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Results From The Most Important Nation


Diamond Member
Nov 22, 2003
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Excuse the time lapse, shouldn't have happened with this most important nation, this is the 3rd or 4th edition:

Sarkozy elected France's president

By Crispian Balmer 33 minutes ago

Conservative leader Nicolas Sarkozy triumphed in France's presidential election on Sunday, beating his Socialist rival Segolene Royal by a comprehensive margin and extending the right's 12-year grip on power.

Within an hour of polls closing, a calm, restrained Sarkozy pledged to represent the entire nation and heal the divisions of a bitter election campaign, praising his defeated opponent.

He also reached out to both the United States, which has had frosty relations with France since the 2003 invasion of Iraq, and to European Union partners, saying he would make the fight against global warming a priority.

"To all those French who did not vote for me, I want to say that beyond political battles, beyond differences of opinion, for me there is only one France," he told cheering supporters.

With almost two thirds of ballots counted, Sarkozy had won 53.4 percent of the vote against 46.6 percent for Royal. Turnout was some 85 percent -- the highest since 1981.

Royal, her traditional smile slightly faded, immediately conceded defeat. "Universal suffrage has spoken. I wish the next president of the Republic the best in accomplishing his mission in the service of all the French people," she said.

Although opinion polls regularly suggested voters preferred Royal, who was seeking to become France's first woman head of state, they saw the uncompromising Sarkozy as a more competent leader with a more convincing economic program.

Sarkozy, the son of a Hungarian immigrant, presented himself as the "candidate of work," promising to loosen the 35-hour work week by offering tax breaks on overtime and to trim fat from the public service, cut taxes and wage war on unemployment.

Supporters poured into the huge Place de la Concorde in the center of Paris for a rock concert and celebration party.


Sarkozy is expected to take power on May 16 or 17, becoming the first French president to be born after World War Two and replacing Jacques Chirac, 74, who is retiring after two terms.

He will then name a new government and launch into campaigning for June's parliamentary election, where he will seek a clear majority to implement his reforms. Former Labor Minister Francois Fillon is expected to be prime minister.

The president is elected for five years, is commander-in-chief of the armed forces, nominates the prime minister, has the right to dissolve the National Assembly and is responsible for foreign and defense policies.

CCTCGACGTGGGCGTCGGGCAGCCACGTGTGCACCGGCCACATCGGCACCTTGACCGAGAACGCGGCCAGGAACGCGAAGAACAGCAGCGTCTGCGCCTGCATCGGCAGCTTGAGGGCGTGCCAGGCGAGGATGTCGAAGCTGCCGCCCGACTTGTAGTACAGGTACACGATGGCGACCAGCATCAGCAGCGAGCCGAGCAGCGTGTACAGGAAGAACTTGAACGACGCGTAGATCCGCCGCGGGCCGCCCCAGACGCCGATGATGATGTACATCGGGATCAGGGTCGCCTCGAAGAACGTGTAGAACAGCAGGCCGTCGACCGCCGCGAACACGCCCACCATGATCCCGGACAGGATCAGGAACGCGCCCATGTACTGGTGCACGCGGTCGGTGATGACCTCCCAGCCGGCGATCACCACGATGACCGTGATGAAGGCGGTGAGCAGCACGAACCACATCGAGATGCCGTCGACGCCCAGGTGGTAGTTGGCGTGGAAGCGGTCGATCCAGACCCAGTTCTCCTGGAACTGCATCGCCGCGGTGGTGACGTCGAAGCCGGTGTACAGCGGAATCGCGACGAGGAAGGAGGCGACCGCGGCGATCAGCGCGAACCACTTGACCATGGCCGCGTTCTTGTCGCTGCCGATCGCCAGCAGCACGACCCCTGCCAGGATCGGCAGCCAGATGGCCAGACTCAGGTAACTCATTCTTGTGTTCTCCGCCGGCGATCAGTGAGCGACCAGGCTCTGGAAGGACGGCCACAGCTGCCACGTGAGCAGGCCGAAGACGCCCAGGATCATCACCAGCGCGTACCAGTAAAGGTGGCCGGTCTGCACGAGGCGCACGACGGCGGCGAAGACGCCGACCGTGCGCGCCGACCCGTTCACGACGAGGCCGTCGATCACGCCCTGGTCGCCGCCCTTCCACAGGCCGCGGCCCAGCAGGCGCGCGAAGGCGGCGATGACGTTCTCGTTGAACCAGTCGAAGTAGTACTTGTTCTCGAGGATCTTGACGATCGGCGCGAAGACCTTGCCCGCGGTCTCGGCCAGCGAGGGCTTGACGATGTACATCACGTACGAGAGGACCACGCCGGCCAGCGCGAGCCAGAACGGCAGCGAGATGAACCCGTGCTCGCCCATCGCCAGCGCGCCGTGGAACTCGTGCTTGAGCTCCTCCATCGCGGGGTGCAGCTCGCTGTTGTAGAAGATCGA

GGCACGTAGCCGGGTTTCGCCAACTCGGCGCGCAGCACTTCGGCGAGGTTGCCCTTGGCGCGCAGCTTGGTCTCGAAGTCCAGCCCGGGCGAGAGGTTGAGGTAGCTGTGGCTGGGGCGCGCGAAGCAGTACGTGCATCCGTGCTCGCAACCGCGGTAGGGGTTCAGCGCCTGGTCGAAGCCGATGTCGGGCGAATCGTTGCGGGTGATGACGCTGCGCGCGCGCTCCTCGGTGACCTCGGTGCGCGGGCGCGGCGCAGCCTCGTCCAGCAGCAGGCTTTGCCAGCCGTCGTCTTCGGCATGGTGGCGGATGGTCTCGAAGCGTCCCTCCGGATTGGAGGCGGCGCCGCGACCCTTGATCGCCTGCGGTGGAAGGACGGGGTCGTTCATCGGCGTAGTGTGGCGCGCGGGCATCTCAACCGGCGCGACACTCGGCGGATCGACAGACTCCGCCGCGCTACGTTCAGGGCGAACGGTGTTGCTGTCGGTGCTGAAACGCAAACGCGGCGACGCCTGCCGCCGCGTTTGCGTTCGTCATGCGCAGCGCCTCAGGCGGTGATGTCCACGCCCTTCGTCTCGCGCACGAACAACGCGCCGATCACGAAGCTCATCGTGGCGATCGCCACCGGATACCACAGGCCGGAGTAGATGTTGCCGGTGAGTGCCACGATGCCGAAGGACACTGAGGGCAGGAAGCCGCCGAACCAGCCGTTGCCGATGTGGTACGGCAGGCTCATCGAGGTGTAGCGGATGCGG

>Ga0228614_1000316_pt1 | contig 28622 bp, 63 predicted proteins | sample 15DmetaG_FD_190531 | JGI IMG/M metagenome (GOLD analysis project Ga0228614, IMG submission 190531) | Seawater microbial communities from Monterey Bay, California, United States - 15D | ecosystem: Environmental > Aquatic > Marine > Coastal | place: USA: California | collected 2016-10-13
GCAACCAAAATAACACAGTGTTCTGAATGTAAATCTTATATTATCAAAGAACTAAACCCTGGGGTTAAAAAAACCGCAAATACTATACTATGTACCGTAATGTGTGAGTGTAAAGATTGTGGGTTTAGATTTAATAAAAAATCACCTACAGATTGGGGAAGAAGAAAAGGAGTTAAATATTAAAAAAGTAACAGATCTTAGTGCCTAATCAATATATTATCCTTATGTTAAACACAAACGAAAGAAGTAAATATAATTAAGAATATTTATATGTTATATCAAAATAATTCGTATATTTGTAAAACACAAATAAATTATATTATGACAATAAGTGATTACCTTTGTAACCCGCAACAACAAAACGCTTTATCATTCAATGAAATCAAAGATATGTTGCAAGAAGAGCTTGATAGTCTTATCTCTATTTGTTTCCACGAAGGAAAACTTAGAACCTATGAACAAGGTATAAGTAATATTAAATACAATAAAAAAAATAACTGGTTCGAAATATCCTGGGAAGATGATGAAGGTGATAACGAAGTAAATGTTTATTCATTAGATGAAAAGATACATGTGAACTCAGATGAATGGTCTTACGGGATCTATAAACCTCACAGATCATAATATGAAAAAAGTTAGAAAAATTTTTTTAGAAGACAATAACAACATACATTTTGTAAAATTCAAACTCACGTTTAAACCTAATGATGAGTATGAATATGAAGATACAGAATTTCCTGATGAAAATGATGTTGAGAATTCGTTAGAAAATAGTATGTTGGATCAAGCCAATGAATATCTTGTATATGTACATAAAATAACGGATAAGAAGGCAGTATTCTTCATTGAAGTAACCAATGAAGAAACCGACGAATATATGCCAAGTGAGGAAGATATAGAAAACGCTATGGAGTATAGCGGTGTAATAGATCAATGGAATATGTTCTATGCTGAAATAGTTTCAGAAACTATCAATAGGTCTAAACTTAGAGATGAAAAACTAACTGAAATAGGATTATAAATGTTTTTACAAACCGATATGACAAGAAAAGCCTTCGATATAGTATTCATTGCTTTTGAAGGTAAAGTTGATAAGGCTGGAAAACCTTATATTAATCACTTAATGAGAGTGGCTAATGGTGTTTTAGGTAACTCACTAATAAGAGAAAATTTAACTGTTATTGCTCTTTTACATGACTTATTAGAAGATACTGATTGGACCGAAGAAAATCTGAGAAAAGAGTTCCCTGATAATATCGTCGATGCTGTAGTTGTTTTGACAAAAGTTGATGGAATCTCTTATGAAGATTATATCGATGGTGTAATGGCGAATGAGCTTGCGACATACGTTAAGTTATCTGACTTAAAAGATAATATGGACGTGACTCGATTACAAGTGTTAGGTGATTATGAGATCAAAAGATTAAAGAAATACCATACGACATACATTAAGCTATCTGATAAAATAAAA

Royal started the year as favorite, but a string of gaffes raised persistent doubts over her competency.

Ideological divisions in her own camp also meant she could never enjoy unified party support and Socialist heavyweights said on Sunday the left needed to undergo deep reform after failing in three attempts to win the presidency.

"We need to renew ourselves. It is the condition for regaining hope and I am available for that," said Dominique Strauss-Kahn, a Socialist former finance minister, presenting himself as a future leader for the battered party.

The Socialists portrayed Sarkozy as a danger for France, saying he was authoritarian and likely to exacerbate tensions in the poor, multi-racial suburbs that ring many French cities.

They also accused him of fuelling 2005 suburb riots by promising to rid neighborhoods of what he said were the "scum" responsible for the troubles. Thousands of extra police have been drafted in to patrol sensitive suburbs on Sunday.

But by backing Sarkozy, voters showed they wanted a strong leader to resolve France's many problems, including high unemployment of at least 8.3 percent, falling living standards, job insecurity and declining industrial might.

He has promised a clean break with the policies of Chirac, once his political mentor, and says he will curb the powers of the unions and toughen sentencing for criminals.

On foreign policy, Sarkozy is more pro-American than Chirac, but said on Sunday Washington had to respect Paris.

"I want to tell (the U.S.) that friendship is accepting that one's friends can act differently, and that a great nation like the United States has the duty to not obstruct the fight against global warming but on the contrary to take the lead," he said.

He has said one of his first acts as president will be to visit Berlin and then Brussels to lay out plans for a mini treaty to replace the European Union constitution that French voters rejected in a 2005 referendum.

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